Every time I drove past Peter's Chinese Cafe (2609 East 12th Avenue), an institution in the Congress Park neighborhood for thirteen years now, the parking lot had been packed. So finally, I decided that it was time to see what all the fuss was about. The answer: good, if not great, Chinese food.
While Peter Chan's place has a handful of tables, it's set up primarily for takeout and delivery; to-go meals are always nicely packaged so that they don't spill all over the backseat of the car. And you wouldn't want to waste a bite of the sliced beef with broccoli ($6.95), which featured fresh broccoli and tender meat that hadn't been wokked to death, both sitting in a thick sauce that had a strong undercurrent of chicken, oddly enough. It turns out that Chan long ago dropped MSG and instead uses a double-cooked chicken stock as the base for most of his non-vegetarian dishes. As a result, Peter's food isn't as salty as the Chinese dishes in other neighborhood joints, but it sometimes lacks the depth of flavor that MSG can bring.
That didn't matter so much in the chicken dishes, and with the moo shu chicken ($6.75), the double-dose of fowl actually gave a boost to an otherwise lackluster preparation. But the sesame pork ($7.95) was a disappointment: The sticky-sweet coating was so thick it actually hurt our teeth, and the meat underneath was dry and bland. The ground pork in the fried dumplings ($4.25), on the other hand, was soft and flavorful, and the scallion pancakes ($2.75) were packed with oniony goodness. But my favorite Peter's dish -- so far -- was the combination fried rice ($5.50). Unlike the dry, overcooked versions you find at many other Chinese restaurants, this one was moist, studded with shrimp, pork, beef, fresh (not frozen) vegetables and just-scrambled eggs.
I'd brake for that any day.
Nice to meat you
Rather than going out for a major meal, I'd often rather order a few appetizers, split a bottle of wine and maybe eat dessert. But some restaurants sneer at this practice -- which baffles me, because we always wind up spending more on four or five starters, a few salads, desserts and drinks than we would on a regular meal.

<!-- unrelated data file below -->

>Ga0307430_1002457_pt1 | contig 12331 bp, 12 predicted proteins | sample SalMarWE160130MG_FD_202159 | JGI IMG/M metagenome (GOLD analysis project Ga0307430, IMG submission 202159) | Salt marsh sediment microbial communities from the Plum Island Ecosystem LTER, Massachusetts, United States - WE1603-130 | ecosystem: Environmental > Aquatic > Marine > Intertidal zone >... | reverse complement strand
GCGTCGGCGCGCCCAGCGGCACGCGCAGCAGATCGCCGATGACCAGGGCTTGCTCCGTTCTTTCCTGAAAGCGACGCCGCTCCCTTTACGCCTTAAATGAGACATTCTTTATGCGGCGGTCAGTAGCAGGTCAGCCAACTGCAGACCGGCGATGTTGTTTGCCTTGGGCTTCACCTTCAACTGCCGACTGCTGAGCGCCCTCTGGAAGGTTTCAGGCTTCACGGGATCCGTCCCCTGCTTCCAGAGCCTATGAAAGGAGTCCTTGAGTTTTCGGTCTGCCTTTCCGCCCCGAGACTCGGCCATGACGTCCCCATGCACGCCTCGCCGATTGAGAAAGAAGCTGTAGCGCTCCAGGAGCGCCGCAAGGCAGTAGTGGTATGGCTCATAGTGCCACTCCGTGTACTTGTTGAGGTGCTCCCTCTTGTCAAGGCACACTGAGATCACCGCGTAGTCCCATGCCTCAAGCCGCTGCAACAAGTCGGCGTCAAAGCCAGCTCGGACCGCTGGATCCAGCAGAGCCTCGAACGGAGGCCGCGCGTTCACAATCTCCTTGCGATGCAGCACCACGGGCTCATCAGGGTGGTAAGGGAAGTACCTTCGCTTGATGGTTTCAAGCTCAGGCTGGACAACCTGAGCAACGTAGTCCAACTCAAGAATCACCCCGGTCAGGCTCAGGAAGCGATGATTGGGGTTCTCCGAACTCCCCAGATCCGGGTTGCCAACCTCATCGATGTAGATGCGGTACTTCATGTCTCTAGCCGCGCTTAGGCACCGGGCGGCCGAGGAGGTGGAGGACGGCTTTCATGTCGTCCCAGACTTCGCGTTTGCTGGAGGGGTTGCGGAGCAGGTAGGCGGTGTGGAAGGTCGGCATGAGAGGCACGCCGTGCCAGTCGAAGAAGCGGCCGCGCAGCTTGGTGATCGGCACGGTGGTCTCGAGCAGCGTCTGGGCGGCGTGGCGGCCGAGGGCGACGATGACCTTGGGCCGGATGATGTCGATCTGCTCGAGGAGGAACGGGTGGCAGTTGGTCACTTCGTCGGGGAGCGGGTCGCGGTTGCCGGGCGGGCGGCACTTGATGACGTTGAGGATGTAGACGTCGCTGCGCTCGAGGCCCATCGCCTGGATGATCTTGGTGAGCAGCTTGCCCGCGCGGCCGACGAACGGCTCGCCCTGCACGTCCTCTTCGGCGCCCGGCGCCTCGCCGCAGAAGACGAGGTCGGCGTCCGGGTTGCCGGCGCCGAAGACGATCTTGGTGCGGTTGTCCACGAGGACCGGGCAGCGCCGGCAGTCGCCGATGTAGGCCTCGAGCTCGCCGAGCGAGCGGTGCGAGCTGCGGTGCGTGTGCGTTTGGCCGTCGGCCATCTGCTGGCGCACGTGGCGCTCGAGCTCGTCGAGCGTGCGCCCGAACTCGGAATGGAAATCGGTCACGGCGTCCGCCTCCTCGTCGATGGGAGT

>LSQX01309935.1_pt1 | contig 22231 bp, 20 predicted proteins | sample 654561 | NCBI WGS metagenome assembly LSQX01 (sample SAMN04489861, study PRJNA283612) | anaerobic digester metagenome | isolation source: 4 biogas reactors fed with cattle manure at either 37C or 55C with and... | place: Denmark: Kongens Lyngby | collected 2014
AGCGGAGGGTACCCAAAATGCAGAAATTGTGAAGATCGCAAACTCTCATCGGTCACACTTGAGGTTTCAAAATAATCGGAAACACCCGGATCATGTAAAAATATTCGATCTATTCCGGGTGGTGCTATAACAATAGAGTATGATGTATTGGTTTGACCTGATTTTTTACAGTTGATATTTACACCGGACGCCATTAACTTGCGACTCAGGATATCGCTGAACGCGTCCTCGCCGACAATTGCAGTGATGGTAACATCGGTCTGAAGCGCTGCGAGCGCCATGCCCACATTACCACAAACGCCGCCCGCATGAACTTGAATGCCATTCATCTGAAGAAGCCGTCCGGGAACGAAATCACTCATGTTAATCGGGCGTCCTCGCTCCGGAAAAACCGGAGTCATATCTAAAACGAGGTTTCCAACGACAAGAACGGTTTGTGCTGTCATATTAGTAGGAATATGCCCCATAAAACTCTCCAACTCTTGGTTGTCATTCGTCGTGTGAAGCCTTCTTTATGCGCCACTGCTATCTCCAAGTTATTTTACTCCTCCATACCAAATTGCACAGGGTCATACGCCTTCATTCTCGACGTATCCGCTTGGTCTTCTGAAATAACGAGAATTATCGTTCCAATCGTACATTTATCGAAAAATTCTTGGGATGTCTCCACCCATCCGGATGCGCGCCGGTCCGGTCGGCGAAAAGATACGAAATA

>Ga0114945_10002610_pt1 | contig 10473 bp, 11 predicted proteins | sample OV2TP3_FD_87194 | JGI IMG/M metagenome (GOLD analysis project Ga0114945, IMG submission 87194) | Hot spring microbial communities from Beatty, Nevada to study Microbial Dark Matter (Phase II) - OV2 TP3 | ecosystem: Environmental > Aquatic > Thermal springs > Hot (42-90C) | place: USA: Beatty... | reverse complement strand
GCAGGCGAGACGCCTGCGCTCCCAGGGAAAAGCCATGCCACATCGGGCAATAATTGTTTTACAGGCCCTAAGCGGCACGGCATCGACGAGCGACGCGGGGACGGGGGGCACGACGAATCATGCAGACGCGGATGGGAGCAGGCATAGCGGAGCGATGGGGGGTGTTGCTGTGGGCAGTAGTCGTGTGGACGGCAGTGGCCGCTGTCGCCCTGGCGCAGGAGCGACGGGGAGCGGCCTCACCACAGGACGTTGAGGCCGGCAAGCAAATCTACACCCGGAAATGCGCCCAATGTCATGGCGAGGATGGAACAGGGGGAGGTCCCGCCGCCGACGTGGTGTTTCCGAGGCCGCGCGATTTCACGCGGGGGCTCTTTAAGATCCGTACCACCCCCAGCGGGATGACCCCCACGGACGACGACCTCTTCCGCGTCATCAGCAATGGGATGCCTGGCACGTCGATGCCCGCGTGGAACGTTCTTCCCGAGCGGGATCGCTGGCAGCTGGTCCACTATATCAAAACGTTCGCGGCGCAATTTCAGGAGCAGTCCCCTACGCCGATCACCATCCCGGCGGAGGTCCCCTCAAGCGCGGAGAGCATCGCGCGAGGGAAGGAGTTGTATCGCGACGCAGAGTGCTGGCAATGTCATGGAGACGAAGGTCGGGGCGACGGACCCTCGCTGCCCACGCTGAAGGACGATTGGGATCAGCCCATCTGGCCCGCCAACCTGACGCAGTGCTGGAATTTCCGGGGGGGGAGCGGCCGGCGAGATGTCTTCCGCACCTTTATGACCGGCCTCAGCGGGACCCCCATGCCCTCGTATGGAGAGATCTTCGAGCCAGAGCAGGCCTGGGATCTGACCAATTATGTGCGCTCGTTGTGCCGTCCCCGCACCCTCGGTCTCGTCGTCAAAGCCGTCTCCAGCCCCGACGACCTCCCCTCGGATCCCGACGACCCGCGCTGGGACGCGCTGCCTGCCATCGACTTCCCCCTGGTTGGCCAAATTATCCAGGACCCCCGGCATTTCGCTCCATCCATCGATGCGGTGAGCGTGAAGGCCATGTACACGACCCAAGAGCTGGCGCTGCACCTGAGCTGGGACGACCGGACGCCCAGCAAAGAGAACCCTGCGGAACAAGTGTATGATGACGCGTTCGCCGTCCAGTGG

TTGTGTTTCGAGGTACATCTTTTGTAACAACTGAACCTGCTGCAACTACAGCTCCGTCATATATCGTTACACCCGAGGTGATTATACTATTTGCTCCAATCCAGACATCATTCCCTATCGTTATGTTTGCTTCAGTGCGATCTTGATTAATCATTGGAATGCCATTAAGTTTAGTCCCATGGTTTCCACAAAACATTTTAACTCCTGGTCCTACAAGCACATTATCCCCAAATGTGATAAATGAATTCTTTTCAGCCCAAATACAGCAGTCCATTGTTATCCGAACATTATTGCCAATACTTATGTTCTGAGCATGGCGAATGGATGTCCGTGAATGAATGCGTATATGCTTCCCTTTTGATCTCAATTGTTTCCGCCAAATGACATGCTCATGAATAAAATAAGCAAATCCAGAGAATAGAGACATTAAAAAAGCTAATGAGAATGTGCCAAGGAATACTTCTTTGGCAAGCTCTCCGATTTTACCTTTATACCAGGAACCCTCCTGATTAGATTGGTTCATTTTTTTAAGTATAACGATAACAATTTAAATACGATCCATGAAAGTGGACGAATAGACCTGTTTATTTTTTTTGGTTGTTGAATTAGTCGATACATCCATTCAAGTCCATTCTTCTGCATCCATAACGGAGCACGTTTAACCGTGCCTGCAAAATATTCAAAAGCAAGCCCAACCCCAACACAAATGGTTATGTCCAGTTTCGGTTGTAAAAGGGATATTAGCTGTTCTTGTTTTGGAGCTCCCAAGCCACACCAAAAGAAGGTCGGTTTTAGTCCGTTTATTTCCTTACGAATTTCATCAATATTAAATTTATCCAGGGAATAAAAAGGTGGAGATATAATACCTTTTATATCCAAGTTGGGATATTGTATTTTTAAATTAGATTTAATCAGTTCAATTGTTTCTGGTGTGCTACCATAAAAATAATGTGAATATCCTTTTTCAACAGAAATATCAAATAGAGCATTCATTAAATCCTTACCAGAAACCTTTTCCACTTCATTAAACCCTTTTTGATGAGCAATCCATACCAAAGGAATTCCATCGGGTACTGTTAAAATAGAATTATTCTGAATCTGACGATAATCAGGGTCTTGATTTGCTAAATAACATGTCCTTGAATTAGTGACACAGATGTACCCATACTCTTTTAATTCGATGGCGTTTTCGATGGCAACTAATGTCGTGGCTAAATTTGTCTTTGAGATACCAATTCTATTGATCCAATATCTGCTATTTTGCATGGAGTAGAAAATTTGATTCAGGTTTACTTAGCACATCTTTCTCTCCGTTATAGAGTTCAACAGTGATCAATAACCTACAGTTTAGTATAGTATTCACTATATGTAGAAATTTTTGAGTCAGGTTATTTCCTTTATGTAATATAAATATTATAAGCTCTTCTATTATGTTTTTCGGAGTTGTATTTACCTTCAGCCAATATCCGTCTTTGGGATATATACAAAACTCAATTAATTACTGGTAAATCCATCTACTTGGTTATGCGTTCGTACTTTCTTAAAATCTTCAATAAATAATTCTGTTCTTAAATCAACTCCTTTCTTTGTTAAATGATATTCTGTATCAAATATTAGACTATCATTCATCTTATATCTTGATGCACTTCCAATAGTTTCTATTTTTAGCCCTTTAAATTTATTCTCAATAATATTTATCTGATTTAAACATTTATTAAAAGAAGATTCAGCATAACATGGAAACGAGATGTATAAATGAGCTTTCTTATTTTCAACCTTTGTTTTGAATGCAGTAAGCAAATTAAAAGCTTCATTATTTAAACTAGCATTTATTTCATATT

I'd worried that Del Frisco's Double Eagle Steak House (8100 East Orchard Road, Greenwood Village) might be one of those places, but our server didn't seem to mind when we sat down and announced that we were just doing appetizers. Of course, that's possibly because he knew that after ten minutes of smelling those steaks, we'd abandon our starters-only strategy and order some beef. But first we devoured succulent crab cakes ($11.95), two bundles of sweet meat barely held together by the sautéeing process, as well as a shrimp combo ($10.95), the ideal way to try Del Frisco's tangy, herb-flecked, marinated crustaceans, as well as plain shrimp paired with textbook-perfect remoulade and a cocktail sauce that bites back.
Del Frisco's is one of the few places in town where you can count on getting excellent beef every time, and we didn't regret our change of plans once we eyed our twelve-ounce filet mignon ($29.95) and sixteen-ounce prime ribeye ($26.95). The ribeye was particularly drop-dead delicious (and it should have been, considering the fat factor); even the filet, which I usually snub because of its lack of fat, was bursting with beefiness. A side of superlative sautéed mushrooms ($6.95), with their velvety texture and buttery flavor, was an ideal accompaniment. And the desserts could not have been better: a not-too-rich, not-too-sweet, but very chocolatey mousse ($6) and whipped cream-topped fresh berries.
The service, too, was superlative: spot-on, unsnotty and knowledgeable. In fact, there are just two things I'd change about Del Frisco's. For starters, I wish the hostesses would stop acting as if everyone coming through the door is a potential burglar -- a simple "Hello. Are you here to dine with us this evening?" should clear up any misunderstanding of one's intentions. And I'd also ban smoking. But since the ventilation system is superior unless you're sitting right next to the offending party, that's a minor quibble.
Thinly Vailed: Speaking of quibbling, this will be the first year in six that I won't be attending the Taste of Vail (scheduled for April 6-8). The people running it apparently believe the event is such a success that they can "pick and choose" among the media invitees, and I was left off this year's list. Of course, the particular folks who came up with that list -- Event Promotional Sports Marketing -- weren't around six years ago when I was talking up the Taste and only a few hundred people attended (back then, it was run by the Westin). I still think it's one of the best-run food-and-wine orgies around, though, and while a ticket runs $325, it nets a lot of great food from around the Valley and many, many opportunities to taste vino. Call 1-888-311-5665 for more info.